Bananas are picked from the tree green and unripe. Their ripening process continues while they are transported to the markets and end up at the customer. Let us just ignore the fact, that the ripening process is initiated by an artifical condition.
So Banana-Software is software, that “ripes” while in production at the customer. Some people might call it Beta-Software. I’ve seen plenty of examples where software went into production when it was still Banana-Software.
There’s nothing bad in developing software in close contact with the customer. Eg. using Extreme Programming, Rapid Prototyping or some other agile method you prefer. But when it comes to putting software into production, there are some things to consider.
Before you ship, make sure that:
all quick and dirty hacks are removed
Leaving hacks in a software is a major crime. Not that it will not work, but in the future when extending the software they might break your neck. So take the time and clean up messy implementations and refactor, if needed.
the business cases are covered with unit tests
There’s nothing worse than when your application stores or processes data wrongly. Cleaning up the data might take long time, and might not even be possible without your customer doing some work again. So it’s mandatory to write test cases for you business layer.
check for bottlenecks
Of course your software runes fine on you development machine with you being the sole user. So try a performance or stress test to check for bottlenecks. A profiler will also show you where you can expect some problems.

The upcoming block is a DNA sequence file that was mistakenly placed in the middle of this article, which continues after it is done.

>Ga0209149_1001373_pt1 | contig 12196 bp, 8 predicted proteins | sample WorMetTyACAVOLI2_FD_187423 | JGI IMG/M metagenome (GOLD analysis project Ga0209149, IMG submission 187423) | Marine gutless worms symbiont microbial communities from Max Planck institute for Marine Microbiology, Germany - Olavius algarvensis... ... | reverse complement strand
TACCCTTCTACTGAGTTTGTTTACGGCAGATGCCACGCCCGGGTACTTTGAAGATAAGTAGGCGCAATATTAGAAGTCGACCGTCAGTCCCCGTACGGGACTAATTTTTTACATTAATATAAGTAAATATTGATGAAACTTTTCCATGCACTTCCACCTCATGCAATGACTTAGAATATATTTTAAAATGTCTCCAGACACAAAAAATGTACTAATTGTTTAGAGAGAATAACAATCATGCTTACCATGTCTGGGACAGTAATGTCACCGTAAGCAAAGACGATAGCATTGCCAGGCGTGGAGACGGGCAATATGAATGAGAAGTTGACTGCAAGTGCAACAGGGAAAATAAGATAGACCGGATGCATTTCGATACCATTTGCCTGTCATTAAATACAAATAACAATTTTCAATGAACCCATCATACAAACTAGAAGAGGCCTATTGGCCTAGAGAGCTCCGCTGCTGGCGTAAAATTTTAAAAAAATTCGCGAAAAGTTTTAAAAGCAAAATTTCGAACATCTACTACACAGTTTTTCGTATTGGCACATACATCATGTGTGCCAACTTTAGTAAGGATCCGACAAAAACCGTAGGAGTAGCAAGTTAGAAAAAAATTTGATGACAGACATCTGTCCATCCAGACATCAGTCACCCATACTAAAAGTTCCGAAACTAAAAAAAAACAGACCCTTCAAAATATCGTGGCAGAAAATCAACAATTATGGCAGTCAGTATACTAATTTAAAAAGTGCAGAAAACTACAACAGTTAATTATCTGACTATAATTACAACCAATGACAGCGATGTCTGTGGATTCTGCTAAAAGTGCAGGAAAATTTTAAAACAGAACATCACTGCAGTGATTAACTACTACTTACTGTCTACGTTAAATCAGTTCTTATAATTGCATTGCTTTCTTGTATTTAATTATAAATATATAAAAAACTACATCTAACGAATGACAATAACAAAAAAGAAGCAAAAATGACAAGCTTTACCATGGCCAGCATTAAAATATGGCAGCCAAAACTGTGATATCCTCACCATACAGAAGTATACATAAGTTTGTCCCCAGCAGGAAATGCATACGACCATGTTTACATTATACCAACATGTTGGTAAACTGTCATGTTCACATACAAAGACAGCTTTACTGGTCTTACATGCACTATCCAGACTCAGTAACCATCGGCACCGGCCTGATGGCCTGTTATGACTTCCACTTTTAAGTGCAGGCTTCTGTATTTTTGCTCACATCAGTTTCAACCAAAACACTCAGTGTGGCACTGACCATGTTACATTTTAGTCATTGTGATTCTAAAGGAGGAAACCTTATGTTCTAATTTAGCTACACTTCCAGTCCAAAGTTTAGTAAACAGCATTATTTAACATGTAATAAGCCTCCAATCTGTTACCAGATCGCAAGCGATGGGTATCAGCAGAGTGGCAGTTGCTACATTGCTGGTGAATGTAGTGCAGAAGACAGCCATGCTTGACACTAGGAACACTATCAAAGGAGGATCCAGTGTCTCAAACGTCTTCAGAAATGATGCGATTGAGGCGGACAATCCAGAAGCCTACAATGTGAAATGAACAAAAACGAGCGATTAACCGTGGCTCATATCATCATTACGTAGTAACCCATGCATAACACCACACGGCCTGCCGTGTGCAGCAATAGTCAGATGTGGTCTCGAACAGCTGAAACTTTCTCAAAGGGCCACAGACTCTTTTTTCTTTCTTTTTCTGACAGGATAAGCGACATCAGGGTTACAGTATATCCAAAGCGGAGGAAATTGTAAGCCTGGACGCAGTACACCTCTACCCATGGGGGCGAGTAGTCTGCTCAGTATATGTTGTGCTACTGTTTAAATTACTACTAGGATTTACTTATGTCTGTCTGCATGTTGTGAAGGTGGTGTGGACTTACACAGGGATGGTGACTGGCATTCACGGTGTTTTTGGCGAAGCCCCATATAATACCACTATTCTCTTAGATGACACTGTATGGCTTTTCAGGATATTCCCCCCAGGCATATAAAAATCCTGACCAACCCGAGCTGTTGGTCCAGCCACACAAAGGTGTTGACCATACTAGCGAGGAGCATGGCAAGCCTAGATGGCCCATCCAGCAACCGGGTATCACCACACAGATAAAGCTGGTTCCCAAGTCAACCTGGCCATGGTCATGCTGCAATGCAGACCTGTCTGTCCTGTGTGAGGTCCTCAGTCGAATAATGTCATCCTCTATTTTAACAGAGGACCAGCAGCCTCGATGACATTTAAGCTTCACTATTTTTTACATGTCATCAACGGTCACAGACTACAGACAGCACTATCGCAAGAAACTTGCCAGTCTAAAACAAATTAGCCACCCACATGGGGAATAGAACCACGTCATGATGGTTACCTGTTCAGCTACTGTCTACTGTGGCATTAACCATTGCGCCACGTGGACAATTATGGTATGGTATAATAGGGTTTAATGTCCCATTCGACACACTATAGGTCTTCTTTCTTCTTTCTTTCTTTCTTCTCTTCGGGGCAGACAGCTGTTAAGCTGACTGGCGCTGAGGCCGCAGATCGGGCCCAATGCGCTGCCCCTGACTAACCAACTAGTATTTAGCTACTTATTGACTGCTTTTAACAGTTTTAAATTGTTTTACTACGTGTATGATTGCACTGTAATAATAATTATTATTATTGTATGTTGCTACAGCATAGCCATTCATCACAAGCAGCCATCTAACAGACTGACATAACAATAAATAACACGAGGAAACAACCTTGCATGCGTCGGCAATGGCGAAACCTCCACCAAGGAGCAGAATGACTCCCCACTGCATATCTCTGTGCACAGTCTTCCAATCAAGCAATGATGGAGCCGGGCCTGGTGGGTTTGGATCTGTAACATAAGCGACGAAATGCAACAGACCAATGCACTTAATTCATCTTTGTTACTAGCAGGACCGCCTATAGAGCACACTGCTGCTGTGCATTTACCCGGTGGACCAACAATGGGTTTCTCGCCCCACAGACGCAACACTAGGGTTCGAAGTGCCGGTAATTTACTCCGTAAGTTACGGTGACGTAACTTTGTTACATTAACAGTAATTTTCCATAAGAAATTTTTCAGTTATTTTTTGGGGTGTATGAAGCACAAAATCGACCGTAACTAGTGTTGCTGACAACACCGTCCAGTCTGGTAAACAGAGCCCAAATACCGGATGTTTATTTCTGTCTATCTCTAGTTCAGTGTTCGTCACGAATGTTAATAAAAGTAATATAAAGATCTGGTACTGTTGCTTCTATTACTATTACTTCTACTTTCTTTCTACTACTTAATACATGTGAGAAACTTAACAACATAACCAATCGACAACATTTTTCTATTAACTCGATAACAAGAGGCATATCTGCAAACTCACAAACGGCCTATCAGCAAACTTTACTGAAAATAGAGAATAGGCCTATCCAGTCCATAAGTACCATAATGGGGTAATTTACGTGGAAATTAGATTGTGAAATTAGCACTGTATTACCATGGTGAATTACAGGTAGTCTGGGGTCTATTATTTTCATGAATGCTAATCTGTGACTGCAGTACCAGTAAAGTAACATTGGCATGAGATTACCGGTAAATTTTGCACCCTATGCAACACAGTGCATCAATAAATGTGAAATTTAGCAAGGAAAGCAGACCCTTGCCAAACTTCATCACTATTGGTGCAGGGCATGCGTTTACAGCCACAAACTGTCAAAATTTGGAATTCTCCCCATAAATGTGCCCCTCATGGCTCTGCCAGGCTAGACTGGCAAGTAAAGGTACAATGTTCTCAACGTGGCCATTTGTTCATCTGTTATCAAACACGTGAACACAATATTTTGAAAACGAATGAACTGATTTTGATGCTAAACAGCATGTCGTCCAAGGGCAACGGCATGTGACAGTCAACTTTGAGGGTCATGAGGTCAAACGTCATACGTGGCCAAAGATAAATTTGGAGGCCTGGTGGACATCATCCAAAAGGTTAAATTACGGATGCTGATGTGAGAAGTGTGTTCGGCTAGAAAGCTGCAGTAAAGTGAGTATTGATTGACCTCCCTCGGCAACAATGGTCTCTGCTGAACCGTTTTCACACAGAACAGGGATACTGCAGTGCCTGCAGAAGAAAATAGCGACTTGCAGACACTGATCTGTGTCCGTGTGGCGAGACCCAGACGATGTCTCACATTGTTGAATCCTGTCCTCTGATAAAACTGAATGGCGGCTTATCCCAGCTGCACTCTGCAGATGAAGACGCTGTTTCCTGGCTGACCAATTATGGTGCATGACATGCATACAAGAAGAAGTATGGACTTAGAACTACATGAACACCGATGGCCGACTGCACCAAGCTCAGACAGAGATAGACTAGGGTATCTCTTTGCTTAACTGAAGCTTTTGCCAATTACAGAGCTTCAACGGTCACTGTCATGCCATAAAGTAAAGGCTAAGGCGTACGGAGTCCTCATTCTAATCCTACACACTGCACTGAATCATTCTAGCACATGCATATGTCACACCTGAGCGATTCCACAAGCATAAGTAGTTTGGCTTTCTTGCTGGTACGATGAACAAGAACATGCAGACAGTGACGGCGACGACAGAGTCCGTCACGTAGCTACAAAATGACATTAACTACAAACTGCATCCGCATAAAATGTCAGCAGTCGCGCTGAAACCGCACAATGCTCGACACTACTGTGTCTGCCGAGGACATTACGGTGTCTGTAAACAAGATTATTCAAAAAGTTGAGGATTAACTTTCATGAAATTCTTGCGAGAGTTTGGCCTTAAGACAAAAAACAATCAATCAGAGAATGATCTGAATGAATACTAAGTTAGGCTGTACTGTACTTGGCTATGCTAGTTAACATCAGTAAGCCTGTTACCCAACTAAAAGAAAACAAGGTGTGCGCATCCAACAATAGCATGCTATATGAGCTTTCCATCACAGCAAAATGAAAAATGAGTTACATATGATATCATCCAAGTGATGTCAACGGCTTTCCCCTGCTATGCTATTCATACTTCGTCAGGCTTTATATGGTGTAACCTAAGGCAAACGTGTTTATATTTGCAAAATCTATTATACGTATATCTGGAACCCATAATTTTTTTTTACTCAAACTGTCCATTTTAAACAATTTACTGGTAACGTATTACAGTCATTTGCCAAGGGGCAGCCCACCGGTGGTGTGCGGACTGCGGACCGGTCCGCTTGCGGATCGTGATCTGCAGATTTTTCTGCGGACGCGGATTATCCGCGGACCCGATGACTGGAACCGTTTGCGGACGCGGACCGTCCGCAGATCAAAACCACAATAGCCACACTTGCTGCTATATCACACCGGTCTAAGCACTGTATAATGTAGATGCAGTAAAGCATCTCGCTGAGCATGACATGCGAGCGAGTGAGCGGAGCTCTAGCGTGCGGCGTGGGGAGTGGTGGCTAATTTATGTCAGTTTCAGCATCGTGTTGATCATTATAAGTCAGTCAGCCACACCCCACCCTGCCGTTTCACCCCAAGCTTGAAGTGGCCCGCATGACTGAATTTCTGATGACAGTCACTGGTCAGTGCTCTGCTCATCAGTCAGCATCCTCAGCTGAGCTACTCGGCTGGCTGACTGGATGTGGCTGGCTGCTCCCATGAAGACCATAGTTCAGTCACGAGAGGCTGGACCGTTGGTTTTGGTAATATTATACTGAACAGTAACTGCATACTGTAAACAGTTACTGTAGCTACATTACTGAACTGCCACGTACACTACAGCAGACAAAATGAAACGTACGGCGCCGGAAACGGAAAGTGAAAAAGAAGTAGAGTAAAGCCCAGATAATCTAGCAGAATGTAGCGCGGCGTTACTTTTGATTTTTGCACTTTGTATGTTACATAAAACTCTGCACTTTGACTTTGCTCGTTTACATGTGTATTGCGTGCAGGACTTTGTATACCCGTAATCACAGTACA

the customer has seen a beta version and did not detect major flaws
If you did not develop in a model with close customer contact you should at least show him a version which is close to shipping, before you start polishing the frontend. Now is the right time to detect major misunderstandings, if there are any. Also discuss some ideas for the GUI that would make life for the user easier.
the software is properly archived and the build process is future safe
So two years later you should extend NoBanana-Soft v1.0. The big problem is, where’s the code to build the version you actually shipped? And if you still find it, does it still build?
That’s really not something you need to find out. Your VCS should have taken care of the first problem and your CIS of the second.
If you’re not using VCS or CIS, start now !
the software is well documented and there is a installation and maintainance manual
There should be a quick introduction on how to install the software and all the requirements to get it to run. A little architecture diagram for developers is always nice. So take the time to document everything necessary to know. So whenever someone has to digg out the software for whatever reason, he does not have to start by reading the source to get a knowledge of what it does.
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